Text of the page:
Moscow faces vote protests

The protest in central Moscow began about 1 p.m. with between 15,000 and 20,00 people gathering on Bolotnaya Square, the site of the officially sanctioned protest. It was a mixed crowd – young and old, Communists and liberals. The protestors were matched by a huge police presence.

By about 4 p.m., the number of people gathered had reached approximately 25,000. If the crowd stays close to the 30,000 allowed by the authorities, the Kremlin will not face a decision to block additional participants from entering the square. 


So far the organizers have cooperated with the police and encouraged the protests that gathered on Revolutionary Square opposite the Bolshoi Theater to leave and join the official protest at Bolotnaya Square across the river.


This suggests that the protest will remain peaceful. The atmosphere in Bolotnaya is calm, with opposition leaders like Boris Nemtsov giving speeches calling for Putin's departure. Although the crowds were smaller than expected, it is still one of the biggest post-Soviet Moscow has seen.

The next possible flash point will come at 6 p.m. when the demonstration is due to end. At that point, the police will have to decide whether they will forceably remove the protestors if they refuse to leave. However, given that both the Kremlin and the protestors themselves say they want a peaceful demonstration, it seems that this point the protest will end quietly. Still, there are a reported 50,000 police on duty in and around central Moscow.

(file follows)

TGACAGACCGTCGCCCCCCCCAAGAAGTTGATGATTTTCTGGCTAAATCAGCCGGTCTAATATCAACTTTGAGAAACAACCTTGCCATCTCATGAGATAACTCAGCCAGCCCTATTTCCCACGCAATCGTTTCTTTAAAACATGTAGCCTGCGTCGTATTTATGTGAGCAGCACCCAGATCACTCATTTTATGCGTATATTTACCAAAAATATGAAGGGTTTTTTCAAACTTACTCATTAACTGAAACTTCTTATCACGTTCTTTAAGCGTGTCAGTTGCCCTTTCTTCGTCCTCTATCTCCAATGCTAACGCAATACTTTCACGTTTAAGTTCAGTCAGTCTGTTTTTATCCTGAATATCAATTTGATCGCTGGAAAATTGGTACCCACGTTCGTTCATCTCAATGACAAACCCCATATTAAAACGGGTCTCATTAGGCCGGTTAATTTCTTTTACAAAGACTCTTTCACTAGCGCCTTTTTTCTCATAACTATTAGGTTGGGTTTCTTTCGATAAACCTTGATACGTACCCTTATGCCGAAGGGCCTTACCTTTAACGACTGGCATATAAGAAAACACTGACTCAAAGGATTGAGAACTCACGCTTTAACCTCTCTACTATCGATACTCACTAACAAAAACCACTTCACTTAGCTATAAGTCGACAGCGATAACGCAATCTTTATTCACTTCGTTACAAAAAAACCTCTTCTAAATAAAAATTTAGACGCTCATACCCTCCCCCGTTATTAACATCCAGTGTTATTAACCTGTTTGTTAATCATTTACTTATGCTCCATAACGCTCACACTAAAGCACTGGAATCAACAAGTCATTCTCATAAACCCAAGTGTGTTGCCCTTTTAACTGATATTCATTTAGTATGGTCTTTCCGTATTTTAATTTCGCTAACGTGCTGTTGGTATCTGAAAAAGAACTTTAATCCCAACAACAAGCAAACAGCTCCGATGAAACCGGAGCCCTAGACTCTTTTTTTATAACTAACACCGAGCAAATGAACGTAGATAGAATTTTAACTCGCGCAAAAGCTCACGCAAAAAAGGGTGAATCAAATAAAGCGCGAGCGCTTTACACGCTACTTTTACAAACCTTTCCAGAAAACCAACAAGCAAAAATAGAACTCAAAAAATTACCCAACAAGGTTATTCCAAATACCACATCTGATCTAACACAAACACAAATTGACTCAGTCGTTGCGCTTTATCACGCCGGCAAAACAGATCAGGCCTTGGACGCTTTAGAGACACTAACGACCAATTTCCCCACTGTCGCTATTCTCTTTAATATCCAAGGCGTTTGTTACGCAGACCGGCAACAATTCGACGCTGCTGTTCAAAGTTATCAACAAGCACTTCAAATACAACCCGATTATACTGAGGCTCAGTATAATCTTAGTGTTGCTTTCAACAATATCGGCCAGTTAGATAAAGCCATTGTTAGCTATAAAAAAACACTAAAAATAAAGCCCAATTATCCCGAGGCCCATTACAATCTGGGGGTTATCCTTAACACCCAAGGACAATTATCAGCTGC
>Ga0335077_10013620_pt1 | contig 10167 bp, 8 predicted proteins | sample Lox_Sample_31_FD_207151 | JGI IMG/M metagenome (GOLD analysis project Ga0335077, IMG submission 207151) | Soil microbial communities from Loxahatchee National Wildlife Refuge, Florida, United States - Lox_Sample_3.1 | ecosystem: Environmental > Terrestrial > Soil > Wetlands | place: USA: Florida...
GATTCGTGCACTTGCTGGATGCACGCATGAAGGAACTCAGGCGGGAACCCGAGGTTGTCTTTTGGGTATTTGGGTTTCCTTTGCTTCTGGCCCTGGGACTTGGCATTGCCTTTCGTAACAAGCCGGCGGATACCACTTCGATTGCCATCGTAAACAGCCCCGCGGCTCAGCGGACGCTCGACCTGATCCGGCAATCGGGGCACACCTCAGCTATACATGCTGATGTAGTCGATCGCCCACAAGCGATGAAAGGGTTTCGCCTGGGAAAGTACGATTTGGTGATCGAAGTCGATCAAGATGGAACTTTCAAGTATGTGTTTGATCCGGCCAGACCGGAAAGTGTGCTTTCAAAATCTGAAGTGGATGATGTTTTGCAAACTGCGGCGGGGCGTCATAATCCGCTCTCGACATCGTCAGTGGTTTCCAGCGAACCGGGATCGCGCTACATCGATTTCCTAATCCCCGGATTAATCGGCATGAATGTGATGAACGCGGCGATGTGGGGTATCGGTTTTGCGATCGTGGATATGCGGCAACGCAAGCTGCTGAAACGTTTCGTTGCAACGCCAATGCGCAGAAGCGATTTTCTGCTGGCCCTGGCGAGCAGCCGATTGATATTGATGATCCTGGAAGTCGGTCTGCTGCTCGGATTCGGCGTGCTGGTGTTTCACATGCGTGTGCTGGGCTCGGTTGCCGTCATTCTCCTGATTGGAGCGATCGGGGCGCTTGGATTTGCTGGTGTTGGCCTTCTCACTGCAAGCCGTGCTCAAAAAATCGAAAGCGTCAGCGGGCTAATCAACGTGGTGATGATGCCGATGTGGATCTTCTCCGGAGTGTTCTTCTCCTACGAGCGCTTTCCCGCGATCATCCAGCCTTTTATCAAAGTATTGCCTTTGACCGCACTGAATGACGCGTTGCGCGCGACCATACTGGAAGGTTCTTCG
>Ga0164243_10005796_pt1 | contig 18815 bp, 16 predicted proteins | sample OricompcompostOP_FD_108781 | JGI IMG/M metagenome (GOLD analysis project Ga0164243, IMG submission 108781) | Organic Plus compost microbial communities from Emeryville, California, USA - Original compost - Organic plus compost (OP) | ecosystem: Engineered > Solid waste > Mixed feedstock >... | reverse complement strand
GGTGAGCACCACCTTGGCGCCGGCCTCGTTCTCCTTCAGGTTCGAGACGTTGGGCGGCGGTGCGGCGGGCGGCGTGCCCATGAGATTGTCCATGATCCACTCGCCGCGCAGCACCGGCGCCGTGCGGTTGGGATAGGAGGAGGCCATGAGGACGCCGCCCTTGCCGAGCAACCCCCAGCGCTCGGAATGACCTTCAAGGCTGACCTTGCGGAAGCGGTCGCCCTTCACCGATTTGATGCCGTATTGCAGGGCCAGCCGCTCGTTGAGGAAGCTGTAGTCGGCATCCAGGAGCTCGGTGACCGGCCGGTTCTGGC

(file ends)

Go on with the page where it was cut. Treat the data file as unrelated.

Reporters are claiming that mobile phone services, especially the high bandwidth that allows sending of pictures and videos by phone, have been degraded and some reports that it has been cut off completely. Wi-Fi in or near the square has been turned off, although video streams from the square are still working.

There is a live stream from the park here:
http://www.ridus.ru/news/14266/

Smaller demos in regional cities including St. Petersburg are happening across the country with some reports of arrests, but also seem to be largely quiet.

If this is going to turn into a "colored revolution" then the color will be the white ribbon that is appearing as icons on Facebook and Twitter.

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